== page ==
I was covering Congress full time as a reporter for local television stations across the US when Gingrich first bounced into the House in late 1978. He arrived asking only two questions: how much trouble can I cause and where do I go to cause it? He discovered the joys of extended remarks, delivered to an empty House chamber, and led his like minded colleagues into daily speeches that were sent nationwide on cable by the open camera/open mic C-SPAN (the actual cameras are controlled by Congress, the national feed is sent out by C-SPAN). Later, Gingrich thanked C-SPAN by saying he doubted the Republicans would have come back into the majority in the House without it.
Then, he discovered the House Ethics Committee and how any member could bring any charge against any other member. In time, he used this process to bake, fry and slice up the career of the Speaker of the House, Democrat Jim Wright. Eventually, this led to Gingrich becoming Speaker himself for a brief, four year period before his colleagues tossed him out.
I have never believed that one could get where Gingrich wanted to go by the means he employed. A man with a lesser sense of self regard (there are many in Congress, believe it or not) might have tried to transform himself mid-way through into a faux statesman like figure and, in the process, have earned the respect and gratitude of his party members in the House. Gingrich would have none of that. Instead, he set about, daily and hourly, alienating the Republicans whom he would need to reelect him as Speaker. Only Nancy Pelosi has come anywhere close in recent history to being a Speaker colleagues love to hate (and she didn't get that close: no one, so far as we know, ever threatened to vote in an opposite party representative, as a group of Republicans did with Gingich in his last days).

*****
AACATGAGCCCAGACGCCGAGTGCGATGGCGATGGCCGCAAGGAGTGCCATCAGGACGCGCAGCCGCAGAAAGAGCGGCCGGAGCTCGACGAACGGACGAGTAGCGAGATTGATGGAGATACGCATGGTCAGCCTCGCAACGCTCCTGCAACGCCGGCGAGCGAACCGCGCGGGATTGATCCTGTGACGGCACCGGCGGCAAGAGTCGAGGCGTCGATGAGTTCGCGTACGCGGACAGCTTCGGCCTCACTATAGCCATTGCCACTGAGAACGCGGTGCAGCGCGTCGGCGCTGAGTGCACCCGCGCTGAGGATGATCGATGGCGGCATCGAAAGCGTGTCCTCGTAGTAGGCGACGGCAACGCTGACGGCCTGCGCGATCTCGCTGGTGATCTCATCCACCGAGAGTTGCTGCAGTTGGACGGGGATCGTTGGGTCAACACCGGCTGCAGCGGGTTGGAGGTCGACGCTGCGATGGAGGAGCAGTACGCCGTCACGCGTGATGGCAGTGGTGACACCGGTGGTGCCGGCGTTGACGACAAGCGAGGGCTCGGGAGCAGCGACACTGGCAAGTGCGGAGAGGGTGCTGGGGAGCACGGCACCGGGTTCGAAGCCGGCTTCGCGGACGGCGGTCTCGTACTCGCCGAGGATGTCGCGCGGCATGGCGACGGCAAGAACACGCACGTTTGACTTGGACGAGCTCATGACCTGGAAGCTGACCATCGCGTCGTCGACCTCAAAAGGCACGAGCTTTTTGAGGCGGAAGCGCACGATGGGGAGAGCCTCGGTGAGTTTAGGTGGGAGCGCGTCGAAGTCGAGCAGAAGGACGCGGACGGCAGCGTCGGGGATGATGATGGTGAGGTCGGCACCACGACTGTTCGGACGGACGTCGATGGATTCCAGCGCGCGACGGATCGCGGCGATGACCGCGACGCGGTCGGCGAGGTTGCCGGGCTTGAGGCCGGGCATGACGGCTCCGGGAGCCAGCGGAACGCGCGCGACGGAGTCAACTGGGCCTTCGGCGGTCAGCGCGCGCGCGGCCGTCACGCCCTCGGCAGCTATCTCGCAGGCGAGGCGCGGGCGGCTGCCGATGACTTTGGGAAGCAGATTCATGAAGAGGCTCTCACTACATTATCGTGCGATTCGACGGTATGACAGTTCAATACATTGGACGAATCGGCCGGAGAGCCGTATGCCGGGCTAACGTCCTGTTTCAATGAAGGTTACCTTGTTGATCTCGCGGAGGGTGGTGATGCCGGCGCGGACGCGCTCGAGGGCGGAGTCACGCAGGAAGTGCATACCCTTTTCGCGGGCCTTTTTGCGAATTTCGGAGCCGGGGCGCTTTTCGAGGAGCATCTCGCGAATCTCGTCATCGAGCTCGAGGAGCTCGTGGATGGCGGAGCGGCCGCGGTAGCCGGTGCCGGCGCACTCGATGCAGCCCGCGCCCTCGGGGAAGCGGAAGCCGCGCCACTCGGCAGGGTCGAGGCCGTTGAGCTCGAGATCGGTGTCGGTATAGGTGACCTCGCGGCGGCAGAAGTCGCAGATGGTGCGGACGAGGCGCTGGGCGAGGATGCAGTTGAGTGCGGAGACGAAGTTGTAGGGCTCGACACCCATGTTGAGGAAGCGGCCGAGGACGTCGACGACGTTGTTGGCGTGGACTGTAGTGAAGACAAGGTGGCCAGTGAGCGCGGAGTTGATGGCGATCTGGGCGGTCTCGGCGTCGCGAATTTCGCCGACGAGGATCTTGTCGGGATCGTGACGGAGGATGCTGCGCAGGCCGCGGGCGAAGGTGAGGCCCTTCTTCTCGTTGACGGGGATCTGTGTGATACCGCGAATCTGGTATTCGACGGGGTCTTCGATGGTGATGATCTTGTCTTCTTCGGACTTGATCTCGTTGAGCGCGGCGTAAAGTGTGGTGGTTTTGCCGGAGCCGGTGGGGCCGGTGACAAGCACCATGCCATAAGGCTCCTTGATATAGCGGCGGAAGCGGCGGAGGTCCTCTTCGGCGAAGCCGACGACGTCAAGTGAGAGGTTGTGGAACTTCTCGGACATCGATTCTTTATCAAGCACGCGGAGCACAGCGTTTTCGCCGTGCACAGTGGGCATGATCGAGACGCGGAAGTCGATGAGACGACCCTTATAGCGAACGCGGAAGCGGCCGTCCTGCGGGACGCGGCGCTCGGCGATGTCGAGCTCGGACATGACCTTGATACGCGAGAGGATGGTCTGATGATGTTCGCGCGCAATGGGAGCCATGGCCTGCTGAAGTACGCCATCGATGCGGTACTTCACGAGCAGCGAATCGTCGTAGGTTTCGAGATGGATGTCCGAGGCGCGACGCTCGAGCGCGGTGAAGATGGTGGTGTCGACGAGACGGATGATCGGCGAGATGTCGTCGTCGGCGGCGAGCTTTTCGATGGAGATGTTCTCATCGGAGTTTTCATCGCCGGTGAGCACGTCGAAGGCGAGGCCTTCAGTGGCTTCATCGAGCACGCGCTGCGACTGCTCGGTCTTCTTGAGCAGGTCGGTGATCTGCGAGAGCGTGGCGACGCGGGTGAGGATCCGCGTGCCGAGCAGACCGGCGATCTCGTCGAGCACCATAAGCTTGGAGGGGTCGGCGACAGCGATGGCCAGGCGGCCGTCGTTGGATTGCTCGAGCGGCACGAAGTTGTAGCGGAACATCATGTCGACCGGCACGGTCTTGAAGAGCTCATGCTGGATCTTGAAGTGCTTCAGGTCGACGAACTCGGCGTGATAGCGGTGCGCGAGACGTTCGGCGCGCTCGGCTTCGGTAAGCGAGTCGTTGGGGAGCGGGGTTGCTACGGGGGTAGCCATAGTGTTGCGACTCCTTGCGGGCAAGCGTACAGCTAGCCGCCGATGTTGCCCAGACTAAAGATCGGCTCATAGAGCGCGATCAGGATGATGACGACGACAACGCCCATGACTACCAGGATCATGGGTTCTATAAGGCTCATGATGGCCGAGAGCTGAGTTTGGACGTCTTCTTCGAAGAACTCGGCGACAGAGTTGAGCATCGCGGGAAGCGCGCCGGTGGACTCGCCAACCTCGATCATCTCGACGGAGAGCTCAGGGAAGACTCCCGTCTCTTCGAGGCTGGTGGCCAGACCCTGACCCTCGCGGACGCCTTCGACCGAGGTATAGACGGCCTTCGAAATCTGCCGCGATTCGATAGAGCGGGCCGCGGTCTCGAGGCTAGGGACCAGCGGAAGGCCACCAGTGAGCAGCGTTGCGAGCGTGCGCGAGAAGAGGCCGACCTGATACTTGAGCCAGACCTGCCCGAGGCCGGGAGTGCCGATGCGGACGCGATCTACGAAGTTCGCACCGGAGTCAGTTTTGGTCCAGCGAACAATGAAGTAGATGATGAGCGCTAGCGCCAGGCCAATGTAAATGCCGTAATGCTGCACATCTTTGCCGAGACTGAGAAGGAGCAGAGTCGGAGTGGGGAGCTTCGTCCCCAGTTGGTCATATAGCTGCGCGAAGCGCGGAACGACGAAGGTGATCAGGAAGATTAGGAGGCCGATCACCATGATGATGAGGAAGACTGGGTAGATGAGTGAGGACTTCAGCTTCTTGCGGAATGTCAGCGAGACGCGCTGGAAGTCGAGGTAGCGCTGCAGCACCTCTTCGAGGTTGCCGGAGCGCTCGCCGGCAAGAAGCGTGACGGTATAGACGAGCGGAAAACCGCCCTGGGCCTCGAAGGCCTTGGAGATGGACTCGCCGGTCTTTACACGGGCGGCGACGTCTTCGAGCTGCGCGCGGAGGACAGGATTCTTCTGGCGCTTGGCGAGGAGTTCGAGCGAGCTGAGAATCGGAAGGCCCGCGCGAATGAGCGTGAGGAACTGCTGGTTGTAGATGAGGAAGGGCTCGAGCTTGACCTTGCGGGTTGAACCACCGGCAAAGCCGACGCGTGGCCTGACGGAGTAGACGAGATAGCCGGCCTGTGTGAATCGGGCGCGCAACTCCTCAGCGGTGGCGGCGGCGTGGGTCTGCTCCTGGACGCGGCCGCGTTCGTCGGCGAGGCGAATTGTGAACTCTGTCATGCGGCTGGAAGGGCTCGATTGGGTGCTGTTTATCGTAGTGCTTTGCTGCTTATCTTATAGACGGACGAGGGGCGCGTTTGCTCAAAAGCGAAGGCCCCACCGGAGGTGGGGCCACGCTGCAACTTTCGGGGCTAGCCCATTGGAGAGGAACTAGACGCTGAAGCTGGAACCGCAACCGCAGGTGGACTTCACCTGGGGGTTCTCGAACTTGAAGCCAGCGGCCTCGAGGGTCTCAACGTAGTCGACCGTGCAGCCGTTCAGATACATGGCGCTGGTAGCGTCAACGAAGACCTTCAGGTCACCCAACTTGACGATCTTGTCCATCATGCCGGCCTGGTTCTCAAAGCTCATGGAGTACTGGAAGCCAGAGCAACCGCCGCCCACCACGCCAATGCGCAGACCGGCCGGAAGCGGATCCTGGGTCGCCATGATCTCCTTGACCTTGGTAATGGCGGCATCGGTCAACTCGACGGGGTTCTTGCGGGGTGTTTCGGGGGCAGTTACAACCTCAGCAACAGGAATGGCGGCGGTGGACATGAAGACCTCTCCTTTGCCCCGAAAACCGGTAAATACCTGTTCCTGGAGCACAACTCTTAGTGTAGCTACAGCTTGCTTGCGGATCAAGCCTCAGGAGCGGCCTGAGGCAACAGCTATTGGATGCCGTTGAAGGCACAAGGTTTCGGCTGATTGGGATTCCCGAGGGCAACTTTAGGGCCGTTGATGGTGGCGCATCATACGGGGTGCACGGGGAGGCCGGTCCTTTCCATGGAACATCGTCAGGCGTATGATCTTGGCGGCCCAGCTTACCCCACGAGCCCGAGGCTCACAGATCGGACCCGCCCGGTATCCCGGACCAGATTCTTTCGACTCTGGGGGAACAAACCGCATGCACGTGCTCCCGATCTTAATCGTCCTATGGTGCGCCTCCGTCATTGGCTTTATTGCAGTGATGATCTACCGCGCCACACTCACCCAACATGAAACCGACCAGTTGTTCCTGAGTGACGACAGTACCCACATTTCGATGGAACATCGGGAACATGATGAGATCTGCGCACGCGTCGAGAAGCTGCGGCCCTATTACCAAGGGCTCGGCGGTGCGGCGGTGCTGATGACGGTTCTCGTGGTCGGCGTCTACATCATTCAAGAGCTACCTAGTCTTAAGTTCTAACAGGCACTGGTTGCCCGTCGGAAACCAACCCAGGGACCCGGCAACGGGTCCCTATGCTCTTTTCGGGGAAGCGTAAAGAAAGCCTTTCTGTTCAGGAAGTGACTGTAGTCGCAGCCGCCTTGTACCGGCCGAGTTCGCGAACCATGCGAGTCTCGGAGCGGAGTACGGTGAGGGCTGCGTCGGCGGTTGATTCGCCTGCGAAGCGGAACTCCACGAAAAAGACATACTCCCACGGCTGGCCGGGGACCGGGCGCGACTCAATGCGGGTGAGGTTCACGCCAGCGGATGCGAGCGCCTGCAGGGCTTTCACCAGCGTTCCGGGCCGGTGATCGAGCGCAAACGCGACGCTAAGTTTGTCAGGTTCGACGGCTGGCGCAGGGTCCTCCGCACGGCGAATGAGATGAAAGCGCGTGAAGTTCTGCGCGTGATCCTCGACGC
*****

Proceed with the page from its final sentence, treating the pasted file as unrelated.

Despite the bombast of his campaign ad-libs and the barbed sharpness of his attacks on just about everyone, Gingrich this year and last has seemed like a man who out lived his times. It was, after all, a decade plus three years since he had been in a leadership position in an actual public office. If any small tidbit, an opportunity, had been offered to him during the presidency of G.W. Bush, it is not on the record.
He was a man without a plan, a man, really, without anything after he was kicked out of Congress. Casting about for something to do, he was for a time one of the highest rated volunteer book reviewers on Amazon.com. Later, he found work with much higher pay, but which provided no anchor for seeking high office, other than getting his name in the media and on Fox News.
Gingrich seems to have believed that he could fight his way to the presidency by burning every village in his pathway. With a better funded and organized campaign, and an earlier jump into the tea party eruption, he might have done so. Instead, Gingrich held back, enjoying his new found wealth, producing propagandistic documentaries, writing books and buying jewelry for his bride of the frozen smile. Gingrich waited too long in two different senses: too long while he let the angry fires of his ouster from Congress cool and, then, too long to start his actual campaign for 2012.
He tried to gear up his campaign for the White House long after he had seeped into being a senior policy wonk, constant speaker and non-lobbyist. The glow, to whatever degree there had been one, was long gone. He seemed, and ultimately was, a figure from another era, the 20th century.
His martial and personal pursuit of erotic encounters, if one is to believe a documentary on FRONTLINE in the 1990s, was far more extensive and potentially shocking than even his three marriages and six year affair with Calista. Carrying on the latter, while seeking the impeachment of a sitting president for his own inability to rein in his personal habits, was disqualification enough for many people. Now, we get the long goodbye, but no one is waving back. They've mostly turned and headed homeward long ago.
Doug Terry 3.29.12